Are you a believer, are there Illuminati in Maastricht? Personally I don’t really believe in this conspiracy theory, and I doubt that many students in Maastricht do. But why then do we all refer to the Minderbroedersberg 4-6 building, as the Illuminati building? The building I refer to houses UM’s administrative offices, it is where many of the public lectures by Studium Generale are held and where you go when you’ve lost your student-id. The building itself is rather old and beautiful. But it’s most recognisable feature is the all-seeing eye in the triangle on the facade of the building. This symbol is often associated with secret societies, like the Illuminati. But is there any legitimacy in this link, and what has actually happened in this building in the past?
A Prison for All
The quick answer to that would be: a lot! As the architecture of the building would suggest it is a former Franciscan monastery (tweede minderbroedersklooster). The monastery dates back to 1699, when the first stone for the structure was laid down. The order of the Franciscans followed the ideals of poverty and austerity. On the 4th of November 1794 the French conquered Maastricht, and the Franciscans were forced to leave the building in 1796, when it became a poorhouse. A few years later the monastery was converted into a prison, while the church on the premises became a courthouse. The main hall of the building, where most lectures today are held, was once where the choir sang, and after 1825 it was where the military police kept their horses.
The building was to remain a courthouse until Maastricht university took over the building in 1995. However, between 1825 and 1995 much happened. In 1866, there was a fire that destroyed large parts of the monastery, the roof of the church, and parts of the archives that were kept there. The damage done by the fire was restored in 1868 and later on, the building was renovated even more to suit its new function as a prison. During the second world war, many resistance fighters were locked up in the prisons of the building, and there was even a action by a resistance group on the 5th of September 1944 to free 80 of the political prisoners.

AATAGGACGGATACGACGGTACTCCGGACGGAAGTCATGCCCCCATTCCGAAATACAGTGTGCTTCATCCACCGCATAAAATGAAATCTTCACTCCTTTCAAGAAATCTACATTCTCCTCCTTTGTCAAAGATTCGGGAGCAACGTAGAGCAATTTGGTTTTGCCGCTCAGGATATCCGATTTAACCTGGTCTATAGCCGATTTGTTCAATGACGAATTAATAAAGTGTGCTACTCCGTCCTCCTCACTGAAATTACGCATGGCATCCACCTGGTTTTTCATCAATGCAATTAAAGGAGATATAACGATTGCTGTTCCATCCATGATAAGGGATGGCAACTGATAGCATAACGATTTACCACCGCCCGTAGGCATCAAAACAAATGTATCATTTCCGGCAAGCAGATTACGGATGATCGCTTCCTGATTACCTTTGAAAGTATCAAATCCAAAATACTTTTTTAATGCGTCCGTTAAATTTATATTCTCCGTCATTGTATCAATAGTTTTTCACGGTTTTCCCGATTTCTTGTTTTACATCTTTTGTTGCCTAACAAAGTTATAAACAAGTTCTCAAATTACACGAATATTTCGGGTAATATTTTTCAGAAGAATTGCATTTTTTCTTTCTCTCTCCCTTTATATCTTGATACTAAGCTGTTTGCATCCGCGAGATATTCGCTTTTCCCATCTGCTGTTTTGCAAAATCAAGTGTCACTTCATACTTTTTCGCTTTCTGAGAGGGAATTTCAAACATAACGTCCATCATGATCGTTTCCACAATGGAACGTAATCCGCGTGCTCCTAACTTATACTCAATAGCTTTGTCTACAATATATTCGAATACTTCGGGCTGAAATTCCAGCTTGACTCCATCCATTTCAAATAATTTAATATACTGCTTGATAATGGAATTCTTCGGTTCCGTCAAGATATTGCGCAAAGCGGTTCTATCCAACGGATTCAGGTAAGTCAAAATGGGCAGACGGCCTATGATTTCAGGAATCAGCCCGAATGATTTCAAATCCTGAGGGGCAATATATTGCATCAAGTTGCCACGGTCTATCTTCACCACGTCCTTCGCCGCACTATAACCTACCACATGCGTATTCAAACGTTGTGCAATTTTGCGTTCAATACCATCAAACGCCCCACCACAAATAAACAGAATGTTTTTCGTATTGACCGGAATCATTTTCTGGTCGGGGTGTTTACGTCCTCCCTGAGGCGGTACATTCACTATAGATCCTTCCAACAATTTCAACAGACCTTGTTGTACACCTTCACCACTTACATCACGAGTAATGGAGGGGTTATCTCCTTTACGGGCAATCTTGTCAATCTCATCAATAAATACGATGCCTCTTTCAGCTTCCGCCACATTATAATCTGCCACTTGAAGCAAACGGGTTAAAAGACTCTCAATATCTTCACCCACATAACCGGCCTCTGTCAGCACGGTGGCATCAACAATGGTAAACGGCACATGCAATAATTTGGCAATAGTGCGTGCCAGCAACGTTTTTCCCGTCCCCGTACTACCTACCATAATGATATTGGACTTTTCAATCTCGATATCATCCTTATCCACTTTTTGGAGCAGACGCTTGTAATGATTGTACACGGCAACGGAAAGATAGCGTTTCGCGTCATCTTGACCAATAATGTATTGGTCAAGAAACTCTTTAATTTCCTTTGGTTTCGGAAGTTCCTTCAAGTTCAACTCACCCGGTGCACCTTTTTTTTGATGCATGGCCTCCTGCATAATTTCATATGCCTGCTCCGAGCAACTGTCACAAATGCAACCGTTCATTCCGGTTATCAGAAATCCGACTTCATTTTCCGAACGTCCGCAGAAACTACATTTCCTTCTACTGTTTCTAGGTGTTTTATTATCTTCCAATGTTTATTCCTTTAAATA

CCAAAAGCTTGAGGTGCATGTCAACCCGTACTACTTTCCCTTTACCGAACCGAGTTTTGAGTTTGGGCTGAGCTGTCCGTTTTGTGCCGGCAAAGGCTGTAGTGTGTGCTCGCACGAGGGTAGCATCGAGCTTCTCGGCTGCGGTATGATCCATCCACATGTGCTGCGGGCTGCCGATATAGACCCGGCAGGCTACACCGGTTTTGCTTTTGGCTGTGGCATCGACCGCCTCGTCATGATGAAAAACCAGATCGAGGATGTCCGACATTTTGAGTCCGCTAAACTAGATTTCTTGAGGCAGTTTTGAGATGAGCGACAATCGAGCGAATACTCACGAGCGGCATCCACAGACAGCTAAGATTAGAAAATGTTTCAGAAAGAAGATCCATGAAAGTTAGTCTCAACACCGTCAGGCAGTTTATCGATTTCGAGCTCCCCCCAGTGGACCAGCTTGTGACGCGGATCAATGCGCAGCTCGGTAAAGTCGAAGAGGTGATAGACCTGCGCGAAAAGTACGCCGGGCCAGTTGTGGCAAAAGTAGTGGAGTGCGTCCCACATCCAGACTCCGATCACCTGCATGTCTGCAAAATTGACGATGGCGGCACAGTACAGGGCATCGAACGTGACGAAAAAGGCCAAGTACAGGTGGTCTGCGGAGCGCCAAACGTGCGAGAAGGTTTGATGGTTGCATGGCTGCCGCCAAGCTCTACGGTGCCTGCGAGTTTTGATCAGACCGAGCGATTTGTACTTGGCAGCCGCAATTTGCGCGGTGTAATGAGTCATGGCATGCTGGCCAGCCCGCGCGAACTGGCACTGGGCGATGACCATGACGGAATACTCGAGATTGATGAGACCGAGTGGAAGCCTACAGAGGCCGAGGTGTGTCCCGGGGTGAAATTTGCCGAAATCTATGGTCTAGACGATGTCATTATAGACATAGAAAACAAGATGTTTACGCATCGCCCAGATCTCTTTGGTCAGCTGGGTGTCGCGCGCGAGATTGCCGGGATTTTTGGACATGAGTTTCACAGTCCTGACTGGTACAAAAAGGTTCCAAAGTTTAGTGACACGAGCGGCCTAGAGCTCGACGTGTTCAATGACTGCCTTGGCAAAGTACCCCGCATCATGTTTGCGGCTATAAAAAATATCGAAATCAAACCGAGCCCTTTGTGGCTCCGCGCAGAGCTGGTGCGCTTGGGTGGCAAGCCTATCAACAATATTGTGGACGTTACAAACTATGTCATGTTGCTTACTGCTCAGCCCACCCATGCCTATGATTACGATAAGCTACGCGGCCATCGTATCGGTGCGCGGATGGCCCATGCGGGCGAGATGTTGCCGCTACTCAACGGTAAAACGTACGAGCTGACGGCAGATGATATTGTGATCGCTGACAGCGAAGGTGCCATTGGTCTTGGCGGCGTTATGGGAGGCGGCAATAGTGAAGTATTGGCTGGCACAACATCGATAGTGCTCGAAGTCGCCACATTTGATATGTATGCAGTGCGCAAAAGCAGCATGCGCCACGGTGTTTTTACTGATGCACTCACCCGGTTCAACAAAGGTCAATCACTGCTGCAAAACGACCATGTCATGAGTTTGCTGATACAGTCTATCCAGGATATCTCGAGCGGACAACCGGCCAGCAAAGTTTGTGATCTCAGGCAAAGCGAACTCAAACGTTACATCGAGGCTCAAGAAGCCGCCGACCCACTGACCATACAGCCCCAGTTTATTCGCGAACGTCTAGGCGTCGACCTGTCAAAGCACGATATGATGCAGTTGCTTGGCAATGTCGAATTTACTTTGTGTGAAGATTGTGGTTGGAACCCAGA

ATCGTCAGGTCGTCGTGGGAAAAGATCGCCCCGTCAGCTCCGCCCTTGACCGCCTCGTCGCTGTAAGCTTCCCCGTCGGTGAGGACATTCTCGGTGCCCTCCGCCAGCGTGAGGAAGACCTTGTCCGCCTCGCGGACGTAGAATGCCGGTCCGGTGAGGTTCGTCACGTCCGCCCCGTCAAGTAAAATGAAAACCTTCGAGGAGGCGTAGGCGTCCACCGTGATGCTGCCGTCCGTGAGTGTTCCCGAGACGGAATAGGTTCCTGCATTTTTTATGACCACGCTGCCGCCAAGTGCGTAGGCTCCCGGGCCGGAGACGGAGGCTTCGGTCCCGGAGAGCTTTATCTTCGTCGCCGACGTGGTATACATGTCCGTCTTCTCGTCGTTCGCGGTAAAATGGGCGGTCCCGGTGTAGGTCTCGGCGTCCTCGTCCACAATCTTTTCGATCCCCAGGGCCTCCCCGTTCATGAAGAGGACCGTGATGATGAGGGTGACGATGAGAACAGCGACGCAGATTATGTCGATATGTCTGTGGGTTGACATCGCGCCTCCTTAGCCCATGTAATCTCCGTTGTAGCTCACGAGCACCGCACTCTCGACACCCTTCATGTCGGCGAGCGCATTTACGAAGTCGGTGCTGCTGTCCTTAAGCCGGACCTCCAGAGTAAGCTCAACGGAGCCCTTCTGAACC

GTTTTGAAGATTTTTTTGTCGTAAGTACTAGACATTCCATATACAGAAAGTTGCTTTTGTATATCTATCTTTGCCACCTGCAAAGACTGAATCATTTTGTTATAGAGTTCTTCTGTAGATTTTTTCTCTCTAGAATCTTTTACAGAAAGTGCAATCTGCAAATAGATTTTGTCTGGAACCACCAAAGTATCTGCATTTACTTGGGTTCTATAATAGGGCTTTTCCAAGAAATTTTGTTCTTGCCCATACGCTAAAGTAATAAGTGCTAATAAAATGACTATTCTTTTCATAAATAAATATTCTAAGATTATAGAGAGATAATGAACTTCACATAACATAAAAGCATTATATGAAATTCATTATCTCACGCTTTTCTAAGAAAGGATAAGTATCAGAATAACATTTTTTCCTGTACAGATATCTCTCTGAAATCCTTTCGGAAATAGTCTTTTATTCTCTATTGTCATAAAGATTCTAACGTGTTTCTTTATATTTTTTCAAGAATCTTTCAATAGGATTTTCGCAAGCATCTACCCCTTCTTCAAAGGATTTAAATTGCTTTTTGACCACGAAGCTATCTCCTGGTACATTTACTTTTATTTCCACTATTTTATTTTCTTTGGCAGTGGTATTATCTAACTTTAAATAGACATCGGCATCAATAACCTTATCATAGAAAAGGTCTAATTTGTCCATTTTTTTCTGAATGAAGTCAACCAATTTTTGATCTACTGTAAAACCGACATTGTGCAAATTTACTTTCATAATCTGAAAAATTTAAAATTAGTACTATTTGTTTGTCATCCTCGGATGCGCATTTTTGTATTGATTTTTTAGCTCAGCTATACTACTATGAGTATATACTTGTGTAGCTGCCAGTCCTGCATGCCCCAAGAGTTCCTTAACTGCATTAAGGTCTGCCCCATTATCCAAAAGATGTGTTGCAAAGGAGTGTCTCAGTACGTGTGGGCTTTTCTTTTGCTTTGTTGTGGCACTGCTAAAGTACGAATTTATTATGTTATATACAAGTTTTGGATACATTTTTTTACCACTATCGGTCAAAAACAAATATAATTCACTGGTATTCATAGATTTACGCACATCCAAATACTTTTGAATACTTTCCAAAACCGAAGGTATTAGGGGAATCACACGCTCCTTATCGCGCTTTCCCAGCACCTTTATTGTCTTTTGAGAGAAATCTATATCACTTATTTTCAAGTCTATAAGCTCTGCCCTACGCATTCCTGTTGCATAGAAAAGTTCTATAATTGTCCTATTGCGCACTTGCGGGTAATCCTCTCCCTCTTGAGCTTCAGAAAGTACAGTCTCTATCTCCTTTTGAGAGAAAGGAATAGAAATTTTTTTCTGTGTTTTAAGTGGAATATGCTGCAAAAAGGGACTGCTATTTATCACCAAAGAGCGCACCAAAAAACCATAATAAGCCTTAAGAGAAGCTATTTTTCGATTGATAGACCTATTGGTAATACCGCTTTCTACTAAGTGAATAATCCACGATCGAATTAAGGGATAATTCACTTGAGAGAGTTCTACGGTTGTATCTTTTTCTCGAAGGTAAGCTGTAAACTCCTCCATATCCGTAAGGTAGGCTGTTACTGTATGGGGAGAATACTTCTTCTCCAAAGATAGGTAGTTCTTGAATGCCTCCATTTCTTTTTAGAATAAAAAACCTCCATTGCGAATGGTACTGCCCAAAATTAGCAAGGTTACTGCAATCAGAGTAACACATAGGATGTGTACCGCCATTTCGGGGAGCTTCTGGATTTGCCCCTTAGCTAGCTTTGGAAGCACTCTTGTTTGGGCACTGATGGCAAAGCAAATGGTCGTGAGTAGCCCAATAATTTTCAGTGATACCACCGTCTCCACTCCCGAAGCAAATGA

After the liberation of Maastricht, the prison housed Germans and members of the Nazi party of The Netherlands (NSB). The building was a prison until 1975, and after that it remained a courthouse until the University came to this historic building. The university renovated it in 1997 bringing back many of the features of the original architecture of the monastery, that were lost over time. Restoring the building to its beautiful neoclassical style we have grown to love/hate.
Do the Illuminati live in Maastricht?
But the first thing you notice when walking up to its building is the symbol on its facade. This is the eye of providence. This refers to the all-seeing eye of god who watches over all of humanity, the triangle in which it is placed signifies the holy trinity. This symbol is familiar to all of us, especially to Americans, as it can be found in reverse on their one-dollar bill. The origin of this symbol lies in Christian iconography, symbolising the trinity and the omnipresence and divine providence of God. Because of its Christian roots, the eye of providence can be found in many places. This has been taken as proof of the omnipresence of secret societies, that also have this eye as their symbol. Especially the Illuminati are often mentioned in connection to it, also here in Maastricht. A much more obvious link is to be made however between the eye and the Freemasons, who did indeed take up this symbol, although in a somewhat different form. The eye of providence as can be seen on the Minderbroedersberg building is an eye surrounded by rays of light, enclosed in a triangle. The Masonic version, however, often has the eye with a cloud above it and the rays of light (glory) in a semi-circle around it, but usually without the triangle.
Why then is the symbol so closely linked to the Illuminati in popular culture today? Historically speaking, the Illuminati were a Bavarian secret society that operated from 1776 until 1785. The society was founded by Adam Weishaupt, a law professor who had strong Enlightenment beliefs, that he wanted to promote. It was a small group of guys who wanted to take over the world with ideas of reason and rationality. The group did grow to include up to 2500 members, often by infiltrating other, similarly-minded groups, like the Freemasons. Its members included notable people like Goethe, Herder and others. However, the society was completely wiped out after 1785 when Duke of Bavaria Karl Theodor banned secret societies. Today, their legacy remains well-known, and popular culture has run wild with it. Originally, it was a movement calling for rationality and reason, for education. Now, we think of stories of aliens building the pyramids and giant lizard-people, who are coming to get you now you’ve read this, you know far too much now … They are everywhere, allegedly, even here in Maastricht, in the offices of the University.
Those of you with paranoid tendencies, do not to afraid. The often-made link between the eye of providence and the Illuminati is almost non-existent historically. Yes, the eye can be linked to the Freemasons but not to the one encompassed in the triangle. Perhaps even more importantly, the Illuminati weren’t even a thing yet when the monastery was first built. Even the Freemasons did not take up that symbol until years later.
So we might want to think of a new name for this building, as the title of Illuminati building, really doesn’t make much sense for this incredible historical building. Suggestions are welcome!
If you want to know more about Maastricht’s wild architectural history: Here’s Nadine’s piece on the Student Hotel’s Grim History.
Nadine Meertens studies Arts & Culture at FASoS. She writes about myths, folklore and Maastricht’s architectural history.